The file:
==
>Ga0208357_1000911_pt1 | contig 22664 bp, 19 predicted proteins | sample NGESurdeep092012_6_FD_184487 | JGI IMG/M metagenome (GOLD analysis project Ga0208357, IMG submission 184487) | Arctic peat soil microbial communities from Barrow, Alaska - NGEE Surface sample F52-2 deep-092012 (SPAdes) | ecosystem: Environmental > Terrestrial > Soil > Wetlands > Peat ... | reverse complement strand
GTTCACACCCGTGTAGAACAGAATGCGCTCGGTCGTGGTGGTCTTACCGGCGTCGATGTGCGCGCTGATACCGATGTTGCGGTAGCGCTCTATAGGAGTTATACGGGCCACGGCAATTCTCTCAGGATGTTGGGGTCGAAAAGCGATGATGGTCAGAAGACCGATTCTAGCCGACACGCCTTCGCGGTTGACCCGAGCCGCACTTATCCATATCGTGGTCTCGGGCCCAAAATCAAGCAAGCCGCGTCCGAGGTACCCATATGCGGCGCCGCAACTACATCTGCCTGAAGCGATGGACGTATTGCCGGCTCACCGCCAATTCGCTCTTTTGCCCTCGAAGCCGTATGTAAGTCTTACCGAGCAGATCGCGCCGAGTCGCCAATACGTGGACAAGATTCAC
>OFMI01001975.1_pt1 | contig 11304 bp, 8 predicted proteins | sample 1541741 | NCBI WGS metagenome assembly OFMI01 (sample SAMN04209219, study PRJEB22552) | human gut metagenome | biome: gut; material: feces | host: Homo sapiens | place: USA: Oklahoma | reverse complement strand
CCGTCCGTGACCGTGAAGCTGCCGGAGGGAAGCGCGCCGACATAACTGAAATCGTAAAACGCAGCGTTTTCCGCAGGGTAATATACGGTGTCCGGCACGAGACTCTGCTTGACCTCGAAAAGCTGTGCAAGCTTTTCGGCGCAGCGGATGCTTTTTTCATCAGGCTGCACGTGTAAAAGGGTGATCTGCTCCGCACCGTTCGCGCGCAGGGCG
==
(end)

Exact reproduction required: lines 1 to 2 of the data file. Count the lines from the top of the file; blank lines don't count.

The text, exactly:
>Ga0208357_1000911_pt1 | contig 22664 bp, 19 predicted proteins | sample NGESurdeep092012_6_FD_184487 | JGI IMG/M metagenome (GOLD analysis project Ga0208357, IMG submission 184487) | Arctic peat soil microbial communities from Barrow, Alaska - NGEE Surface sample F52-2 deep-092012 (SPAdes) | ecosystem: Environmental > Terrestrial > Soil > Wetlands > Peat ... | reverse complement strand
GTTCACACCCGTGTAGAACAGAATGCGCTCGGTCGTGGTGGTCTTACCGGCGTCGATGTGCGCGCTGATACCGATGTTGCGGTAGCGCTCTATAGGAGTTATACGGGCCACGGCAATTCTCTCAGGATGTTGGGGTCGAAAAGCGATGATGGTCAGAAGACCGATTCTAGCCGACACGCCTTCGCGGTTGACCCGAGCCGCACTTATCCATATCGTGGTCTCGGGCCCAAAATCAAGCAAGCCGCGTCCGAGGTACCCATATGCGGCGCCGCAACTACATCTGCCTGAAGCGATGGACGTATTGCCGGCTCACCGCCAATTCGCTCTTTTGCCCTCGAAGCCGTATGTAAGTCTTACCGAGCAGATCGCGCCGAGTCGCCAATACGTGGACAAGATTCAC